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Global Outlook Improves

Daniel Crowley

September 28, 2017

Recent data on global gross domestic product (GDP) growth point to a modest and broad-based increase in real economic activity. In the Federal Reserve Bank of Dallas’ Database of Global Economic Indicators (DGEI), world GDP growth (excluding the U.S.) was 3.5 percent in the second quarter on a year-over-year basis, up from 3.1 percent in the first quarter.[1]

Global GDP Growth Broad Based

Second quarter 2017 saw positive economic expansion among almost all trade partners. Real GDP grew faster in both advanced economies (excluding the U.S.) and emerging economies, continuing a trend seen since the beginning of 2016 (Chart 1). Canada posted the strongest growth among advanced economies, expanding 4.5 percent on an annualized quarter-over-quarter basis. This solid performance can be attributed to a rebound in commodity prices, benefiting Canada’s resource sector. The DGEI euro area grew 2.8 percent, with all nine countries showing increased economic activity. Japan’s GDP picked up in the second quarter from 1.2 percent to 2.5 percent. This marks Japan’s longest growth run in over a decade. The U.K. was the weakest performer at 1.2 percent, an increase from first quarter’s 0.85 percent growth.

The strongest performer among the emerging economies in the second quarter was China, with a 6.7 percent annualized quarter-over-quarter increase. This is slightly less than its first-quarter growth of 7.3 percent. Mexico’s GDP grew 2.3 percent, showing signs of stabilization. Growth in India slowed from 7.2 percent in the first quarter to 4.2 percent in the second as weakness in manufacturing and mining weighed on activity. Brazil continued to recover from the deepest recession in its history with a 1 percent growth rate. Russia, also emerging from a recession, grew 4.0 percent, up from the previous two quarters. South African GDP expanded 2.5 percent, its first increase since third quarter 2016.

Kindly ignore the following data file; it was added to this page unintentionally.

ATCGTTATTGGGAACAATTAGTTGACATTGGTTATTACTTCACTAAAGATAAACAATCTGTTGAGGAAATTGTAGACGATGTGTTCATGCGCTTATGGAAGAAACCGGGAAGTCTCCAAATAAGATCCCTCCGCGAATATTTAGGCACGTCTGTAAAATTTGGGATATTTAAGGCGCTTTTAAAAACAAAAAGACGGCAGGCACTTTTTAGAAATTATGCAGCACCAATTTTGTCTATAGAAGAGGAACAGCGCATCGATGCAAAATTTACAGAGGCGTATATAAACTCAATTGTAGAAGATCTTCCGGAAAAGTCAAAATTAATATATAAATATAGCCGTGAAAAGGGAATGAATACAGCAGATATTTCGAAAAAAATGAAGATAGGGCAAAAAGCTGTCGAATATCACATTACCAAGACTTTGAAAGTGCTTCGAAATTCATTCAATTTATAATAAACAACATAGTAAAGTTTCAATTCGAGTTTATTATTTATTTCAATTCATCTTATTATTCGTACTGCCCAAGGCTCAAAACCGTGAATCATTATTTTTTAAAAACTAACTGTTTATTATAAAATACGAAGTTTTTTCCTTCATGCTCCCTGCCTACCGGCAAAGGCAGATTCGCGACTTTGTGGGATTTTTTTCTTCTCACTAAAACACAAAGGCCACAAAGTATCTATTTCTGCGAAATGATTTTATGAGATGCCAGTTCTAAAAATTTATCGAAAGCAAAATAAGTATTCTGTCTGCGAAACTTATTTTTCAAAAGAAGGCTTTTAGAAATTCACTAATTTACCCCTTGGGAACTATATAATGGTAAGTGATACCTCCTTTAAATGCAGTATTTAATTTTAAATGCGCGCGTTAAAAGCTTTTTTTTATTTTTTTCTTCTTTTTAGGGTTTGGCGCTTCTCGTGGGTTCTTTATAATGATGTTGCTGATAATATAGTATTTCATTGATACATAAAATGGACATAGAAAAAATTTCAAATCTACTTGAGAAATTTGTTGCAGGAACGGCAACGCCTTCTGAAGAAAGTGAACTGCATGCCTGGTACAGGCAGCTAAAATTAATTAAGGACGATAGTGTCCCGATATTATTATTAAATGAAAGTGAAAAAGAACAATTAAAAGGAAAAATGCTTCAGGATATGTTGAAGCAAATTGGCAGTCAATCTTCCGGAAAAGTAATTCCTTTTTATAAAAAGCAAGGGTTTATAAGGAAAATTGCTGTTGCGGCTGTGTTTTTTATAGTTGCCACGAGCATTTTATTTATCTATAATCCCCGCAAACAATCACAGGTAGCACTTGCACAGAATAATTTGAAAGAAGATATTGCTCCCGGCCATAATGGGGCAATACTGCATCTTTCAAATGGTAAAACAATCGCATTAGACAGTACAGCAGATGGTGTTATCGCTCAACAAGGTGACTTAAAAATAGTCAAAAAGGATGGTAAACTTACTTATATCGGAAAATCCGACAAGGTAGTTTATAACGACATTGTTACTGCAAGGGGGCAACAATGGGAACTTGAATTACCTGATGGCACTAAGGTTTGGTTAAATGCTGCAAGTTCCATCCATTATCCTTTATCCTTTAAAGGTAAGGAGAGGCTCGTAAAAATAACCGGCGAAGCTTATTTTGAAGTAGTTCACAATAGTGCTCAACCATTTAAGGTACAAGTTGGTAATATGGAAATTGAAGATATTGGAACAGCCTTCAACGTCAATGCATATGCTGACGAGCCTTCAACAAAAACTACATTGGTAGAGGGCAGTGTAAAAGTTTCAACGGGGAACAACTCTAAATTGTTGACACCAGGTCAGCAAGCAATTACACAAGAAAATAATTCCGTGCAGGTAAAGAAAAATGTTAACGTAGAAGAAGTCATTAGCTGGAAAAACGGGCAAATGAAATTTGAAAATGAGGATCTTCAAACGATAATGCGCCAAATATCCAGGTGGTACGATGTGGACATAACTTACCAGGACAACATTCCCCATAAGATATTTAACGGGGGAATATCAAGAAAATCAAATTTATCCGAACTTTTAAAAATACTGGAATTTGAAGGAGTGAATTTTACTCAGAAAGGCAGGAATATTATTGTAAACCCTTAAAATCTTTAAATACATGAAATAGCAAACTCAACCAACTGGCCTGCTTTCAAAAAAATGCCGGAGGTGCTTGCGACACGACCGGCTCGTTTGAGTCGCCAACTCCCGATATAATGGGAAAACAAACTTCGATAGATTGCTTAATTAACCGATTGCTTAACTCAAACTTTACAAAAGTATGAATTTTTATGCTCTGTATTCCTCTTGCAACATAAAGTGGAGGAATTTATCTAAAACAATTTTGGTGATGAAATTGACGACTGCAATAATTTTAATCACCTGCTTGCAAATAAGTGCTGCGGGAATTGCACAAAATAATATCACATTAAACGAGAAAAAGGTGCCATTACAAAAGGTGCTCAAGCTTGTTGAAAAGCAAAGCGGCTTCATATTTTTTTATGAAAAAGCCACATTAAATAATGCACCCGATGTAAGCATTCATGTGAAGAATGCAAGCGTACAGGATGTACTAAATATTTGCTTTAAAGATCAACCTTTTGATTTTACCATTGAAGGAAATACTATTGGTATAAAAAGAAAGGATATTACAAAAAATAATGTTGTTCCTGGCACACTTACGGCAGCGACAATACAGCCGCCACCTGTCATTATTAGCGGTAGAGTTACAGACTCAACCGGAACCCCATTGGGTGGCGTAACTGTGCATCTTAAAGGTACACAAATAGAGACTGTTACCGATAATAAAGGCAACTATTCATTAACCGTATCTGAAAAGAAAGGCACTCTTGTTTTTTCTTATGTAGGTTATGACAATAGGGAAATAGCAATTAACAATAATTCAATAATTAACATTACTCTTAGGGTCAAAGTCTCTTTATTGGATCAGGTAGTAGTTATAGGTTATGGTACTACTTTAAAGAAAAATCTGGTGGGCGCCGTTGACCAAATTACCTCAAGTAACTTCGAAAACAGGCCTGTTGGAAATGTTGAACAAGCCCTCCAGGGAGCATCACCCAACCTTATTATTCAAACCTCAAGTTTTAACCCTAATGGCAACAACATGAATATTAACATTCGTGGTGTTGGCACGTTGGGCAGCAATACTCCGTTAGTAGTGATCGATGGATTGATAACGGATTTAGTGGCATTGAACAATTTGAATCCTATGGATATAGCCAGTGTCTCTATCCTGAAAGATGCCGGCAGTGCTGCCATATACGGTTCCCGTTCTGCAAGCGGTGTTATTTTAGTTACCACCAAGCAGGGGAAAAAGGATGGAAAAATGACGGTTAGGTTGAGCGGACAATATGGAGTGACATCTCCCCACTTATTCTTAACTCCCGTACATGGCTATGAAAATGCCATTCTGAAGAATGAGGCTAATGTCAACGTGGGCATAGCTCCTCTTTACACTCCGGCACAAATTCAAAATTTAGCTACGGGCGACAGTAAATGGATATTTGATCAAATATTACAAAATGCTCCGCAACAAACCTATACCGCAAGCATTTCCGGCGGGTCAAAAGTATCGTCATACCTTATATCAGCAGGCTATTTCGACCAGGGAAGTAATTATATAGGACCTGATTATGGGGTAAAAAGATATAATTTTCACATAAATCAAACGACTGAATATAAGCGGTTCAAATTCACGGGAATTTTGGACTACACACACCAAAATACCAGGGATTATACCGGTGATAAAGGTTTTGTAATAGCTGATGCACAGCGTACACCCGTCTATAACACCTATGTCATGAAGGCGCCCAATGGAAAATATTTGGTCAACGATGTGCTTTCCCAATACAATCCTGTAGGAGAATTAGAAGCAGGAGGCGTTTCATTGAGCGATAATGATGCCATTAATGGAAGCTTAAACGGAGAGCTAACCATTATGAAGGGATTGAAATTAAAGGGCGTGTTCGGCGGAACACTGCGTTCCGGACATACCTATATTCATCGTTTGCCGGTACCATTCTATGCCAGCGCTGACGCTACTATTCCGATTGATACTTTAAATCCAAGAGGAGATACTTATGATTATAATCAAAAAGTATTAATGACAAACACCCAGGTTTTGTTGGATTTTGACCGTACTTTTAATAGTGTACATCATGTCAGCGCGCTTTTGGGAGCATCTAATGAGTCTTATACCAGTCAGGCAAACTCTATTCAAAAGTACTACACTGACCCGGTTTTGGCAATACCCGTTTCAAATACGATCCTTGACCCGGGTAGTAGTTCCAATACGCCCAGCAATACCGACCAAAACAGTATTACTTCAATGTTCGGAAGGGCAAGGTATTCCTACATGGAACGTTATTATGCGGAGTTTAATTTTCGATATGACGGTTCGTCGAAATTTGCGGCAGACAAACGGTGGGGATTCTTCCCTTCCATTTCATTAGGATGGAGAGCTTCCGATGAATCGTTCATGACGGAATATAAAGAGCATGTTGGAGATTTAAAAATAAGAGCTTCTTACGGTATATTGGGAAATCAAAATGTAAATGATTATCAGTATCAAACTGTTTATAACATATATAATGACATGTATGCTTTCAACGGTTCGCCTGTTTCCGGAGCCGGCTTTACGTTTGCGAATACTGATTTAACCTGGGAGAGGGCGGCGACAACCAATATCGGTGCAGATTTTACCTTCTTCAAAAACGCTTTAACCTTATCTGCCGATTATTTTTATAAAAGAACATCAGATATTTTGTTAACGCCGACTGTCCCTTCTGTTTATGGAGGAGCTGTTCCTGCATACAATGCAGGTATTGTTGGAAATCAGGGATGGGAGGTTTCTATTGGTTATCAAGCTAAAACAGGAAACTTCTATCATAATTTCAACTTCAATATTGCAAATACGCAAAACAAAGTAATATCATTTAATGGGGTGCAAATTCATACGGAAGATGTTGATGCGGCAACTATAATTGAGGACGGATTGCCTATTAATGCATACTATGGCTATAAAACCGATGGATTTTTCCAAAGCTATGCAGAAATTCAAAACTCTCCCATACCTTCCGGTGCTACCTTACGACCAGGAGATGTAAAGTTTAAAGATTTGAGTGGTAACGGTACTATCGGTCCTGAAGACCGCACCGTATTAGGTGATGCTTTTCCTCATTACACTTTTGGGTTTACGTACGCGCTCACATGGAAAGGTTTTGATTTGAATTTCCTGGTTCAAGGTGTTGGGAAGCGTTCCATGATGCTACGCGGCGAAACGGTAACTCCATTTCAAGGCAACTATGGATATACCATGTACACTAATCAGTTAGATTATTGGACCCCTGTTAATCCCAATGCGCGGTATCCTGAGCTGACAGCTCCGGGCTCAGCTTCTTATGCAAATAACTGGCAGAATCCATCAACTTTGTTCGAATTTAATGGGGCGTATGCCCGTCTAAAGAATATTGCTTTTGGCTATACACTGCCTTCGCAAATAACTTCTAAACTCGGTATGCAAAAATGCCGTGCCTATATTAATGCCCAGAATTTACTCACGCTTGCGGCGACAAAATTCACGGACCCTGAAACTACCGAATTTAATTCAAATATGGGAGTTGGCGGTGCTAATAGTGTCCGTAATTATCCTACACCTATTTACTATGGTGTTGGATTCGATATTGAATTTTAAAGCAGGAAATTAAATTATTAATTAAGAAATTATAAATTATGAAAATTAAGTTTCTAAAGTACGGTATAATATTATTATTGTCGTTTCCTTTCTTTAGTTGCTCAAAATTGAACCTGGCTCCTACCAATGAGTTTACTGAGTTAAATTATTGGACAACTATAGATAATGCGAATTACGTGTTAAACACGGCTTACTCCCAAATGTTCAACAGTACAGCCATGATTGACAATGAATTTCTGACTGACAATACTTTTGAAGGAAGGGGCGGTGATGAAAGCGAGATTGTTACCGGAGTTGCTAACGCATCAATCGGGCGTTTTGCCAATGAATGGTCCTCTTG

Chart 1

Central Banks Respond to Growth

The Bank of Canada was the only advanced-economy central bank to tighten policy rates since the last week of July, raising the overnight target rate 25 basis points to 1 percent at its Sept. 6 meeting (Table 1). The bank cited stronger-than-expected Canadian growth as a reason for the increase and synchronous global economic expansion, leading to higher industrial commodity prices. This hike follows the Bank of Canada’s July increase of 25 basis points, the bank’s first increase in seven years. The Bank of England maintained its 0.25 percent rate at its Sept. 13 meeting but implied that it will likely raise rates in coming months.

The Central Bank of Brazil reduced the SELIC overnight rate by 1 percentage point in August, followed by an additional 1 percentage-point cut at the September meeting. The central bank cited stabilization of the domestic economy, a favorable global outlook and widespread disinflation as reasons for the cut. The Reserve Bank of India voted to reduce its repo rate by 25 basis points to 6.0 percent, noting that inflation had fallen to a historic low. The Bank of Russia cut its one-week repo rate by 50 basis points to 8.5 percent at its Sept. 15 meeting.

Table 1: Policy Rates

  Latest
(percent)
Percentage-point change
since July FOMC meeting